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Saturday, December 22, 2007

The Use of Biometrics has the Left Atwitter Yet Again

The Washington Post is reporting that the FBI is preparing a vast database of biometrics, a $1 billion effort, for identification purposes, to be called Next Generation Identification, which would include, faces, fingerprints and palm patterns and in the coming years is expected to utilize iris patterns, face-shape data, scars and perhaps even the unique ways people walk and talk, to solve crimes and identify criminals and terrorists.

The use of biometric data is increasing throughout the government. For the past two years, the Defense Department has been storing in a database images of fingerprints, irises and faces of more than 1.5 million Iraqi and Afghan detainees, Iraqi citizens and foreigners who need access to U.S. military bases. The Pentagon also collects DNA samples from some Iraqi detainees, which are stored separately.

The Department of Homeland Security has been using iris scans at some airports to verify the identity of travelers who have passed background checks and who want to move through lines quickly. The department is also looking to apply iris- and face-recognition techniques to other programs. The DHS already has a database of millions of sets of fingerprints, which includes records collected from U.S. and foreign travelers stopped at borders for criminal violations, from U.S. citizens adopting children overseas, and from visa applicants abroad. There could be multiple records of one person's prints.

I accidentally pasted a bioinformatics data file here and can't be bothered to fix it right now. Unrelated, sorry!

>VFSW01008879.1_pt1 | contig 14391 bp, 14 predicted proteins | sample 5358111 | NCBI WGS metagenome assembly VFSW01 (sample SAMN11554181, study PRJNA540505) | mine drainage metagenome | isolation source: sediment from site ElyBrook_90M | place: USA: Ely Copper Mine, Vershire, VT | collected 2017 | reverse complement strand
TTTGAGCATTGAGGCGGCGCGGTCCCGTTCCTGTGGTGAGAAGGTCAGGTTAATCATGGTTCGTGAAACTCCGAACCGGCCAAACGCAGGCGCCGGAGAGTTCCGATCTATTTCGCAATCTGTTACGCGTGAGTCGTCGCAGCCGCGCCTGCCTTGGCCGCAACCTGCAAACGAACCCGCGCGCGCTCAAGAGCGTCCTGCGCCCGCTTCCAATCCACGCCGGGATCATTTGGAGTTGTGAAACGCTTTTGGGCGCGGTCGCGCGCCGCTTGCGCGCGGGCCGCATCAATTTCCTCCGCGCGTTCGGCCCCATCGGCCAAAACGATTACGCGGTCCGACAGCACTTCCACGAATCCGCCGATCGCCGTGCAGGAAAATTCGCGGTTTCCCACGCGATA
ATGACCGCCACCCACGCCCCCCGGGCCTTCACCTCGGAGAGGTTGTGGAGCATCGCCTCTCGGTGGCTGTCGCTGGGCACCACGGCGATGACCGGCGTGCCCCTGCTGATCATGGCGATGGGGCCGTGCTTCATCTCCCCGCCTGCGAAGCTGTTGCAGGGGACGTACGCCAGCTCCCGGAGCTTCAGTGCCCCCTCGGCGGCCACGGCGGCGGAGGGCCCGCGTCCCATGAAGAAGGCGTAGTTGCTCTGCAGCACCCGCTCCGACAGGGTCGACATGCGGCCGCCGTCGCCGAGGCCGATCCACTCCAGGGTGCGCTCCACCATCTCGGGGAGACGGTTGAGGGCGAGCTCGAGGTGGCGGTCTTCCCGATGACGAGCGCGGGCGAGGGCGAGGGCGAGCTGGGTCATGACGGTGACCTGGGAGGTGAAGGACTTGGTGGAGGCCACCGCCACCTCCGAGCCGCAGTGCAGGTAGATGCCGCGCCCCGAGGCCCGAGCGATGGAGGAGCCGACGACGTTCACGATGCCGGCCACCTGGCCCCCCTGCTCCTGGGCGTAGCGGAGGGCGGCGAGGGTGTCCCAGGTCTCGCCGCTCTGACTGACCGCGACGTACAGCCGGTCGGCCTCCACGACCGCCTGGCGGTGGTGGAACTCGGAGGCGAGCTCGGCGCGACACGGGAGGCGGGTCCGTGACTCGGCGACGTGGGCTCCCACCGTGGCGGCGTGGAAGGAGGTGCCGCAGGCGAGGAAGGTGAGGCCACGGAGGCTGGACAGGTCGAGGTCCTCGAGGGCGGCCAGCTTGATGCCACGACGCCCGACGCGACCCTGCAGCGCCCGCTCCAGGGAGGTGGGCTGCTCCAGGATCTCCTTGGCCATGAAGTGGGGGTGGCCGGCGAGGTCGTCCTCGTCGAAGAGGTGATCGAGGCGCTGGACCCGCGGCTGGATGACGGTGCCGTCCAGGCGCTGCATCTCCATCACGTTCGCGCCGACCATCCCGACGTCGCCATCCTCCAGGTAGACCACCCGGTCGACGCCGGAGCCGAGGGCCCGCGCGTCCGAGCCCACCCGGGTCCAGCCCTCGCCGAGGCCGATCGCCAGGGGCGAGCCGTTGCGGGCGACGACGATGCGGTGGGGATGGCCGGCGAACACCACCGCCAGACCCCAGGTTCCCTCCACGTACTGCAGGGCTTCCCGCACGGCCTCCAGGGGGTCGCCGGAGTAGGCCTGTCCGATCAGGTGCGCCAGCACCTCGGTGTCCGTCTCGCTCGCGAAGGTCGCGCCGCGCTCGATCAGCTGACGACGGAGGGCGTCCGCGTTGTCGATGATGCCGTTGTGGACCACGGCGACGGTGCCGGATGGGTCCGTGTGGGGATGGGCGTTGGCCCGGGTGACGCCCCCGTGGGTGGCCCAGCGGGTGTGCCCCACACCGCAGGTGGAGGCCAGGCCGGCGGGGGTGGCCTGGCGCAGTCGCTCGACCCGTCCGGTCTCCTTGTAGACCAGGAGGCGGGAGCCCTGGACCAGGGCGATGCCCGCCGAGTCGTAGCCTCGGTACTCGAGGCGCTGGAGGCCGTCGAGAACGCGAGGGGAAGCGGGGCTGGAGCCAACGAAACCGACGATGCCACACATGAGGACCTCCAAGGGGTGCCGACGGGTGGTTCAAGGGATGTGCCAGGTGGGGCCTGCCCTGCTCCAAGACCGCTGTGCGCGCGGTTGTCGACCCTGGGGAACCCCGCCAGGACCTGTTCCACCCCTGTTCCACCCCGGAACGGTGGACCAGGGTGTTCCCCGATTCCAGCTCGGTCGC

"It's going to be an essential component of tracking," said Barry Steinhardt, director of the Technology and Liberty Project of the American Civil Liberties Union. "It's enabling the Always On Surveillance Society."

The FBI is building its system according to standards shared by Britain, Canada, Australia and New Zealand.

Wapo goes on to report that a request reaches the FBI servers, housed in a facility the size of two football fields, every second from somewhere in the U.S. or Canada, comparing a set of digital fingerprints against the FBI's database of 55 million sets of electronic fingerprints. A possible match is made -- or ruled out--as many as 100,000 times a day."

Soon, the server at CJIS headquarters will also compare palm prints and, eventually, iris images and face-shape data such as the shape of an earlobe. If all goes as planned, a police officer making a traffic stop or a border agent at an airport could run a 10-fingerprint check on a suspect and within seconds know if the person is on a database of the most wanted criminals and terrorists. An analyst could take palm prints lifted from a crime scene and run them against the expanded database. Intelligence agents could exchange biometric information worldwide.

The Department of Homeland Security (DHS) has already been using iris scans at airports to verify the identity of individuals that have already passed their background checks to move them through the lines quicker.

The FBI's database includes criminal history records, communicates with the Terrorist Screening Center's database of suspects and the National Crime Information Center database, which is the FBI's master criminal database of felons, fugitives and terrorism suspects.

There are still kinks in the technology but as it advances, this promises to be another tool to protect ourselves against criminals and terrorists and of course anything that is aimed at protecting our citizens and our country automatically gets the left all atwitter.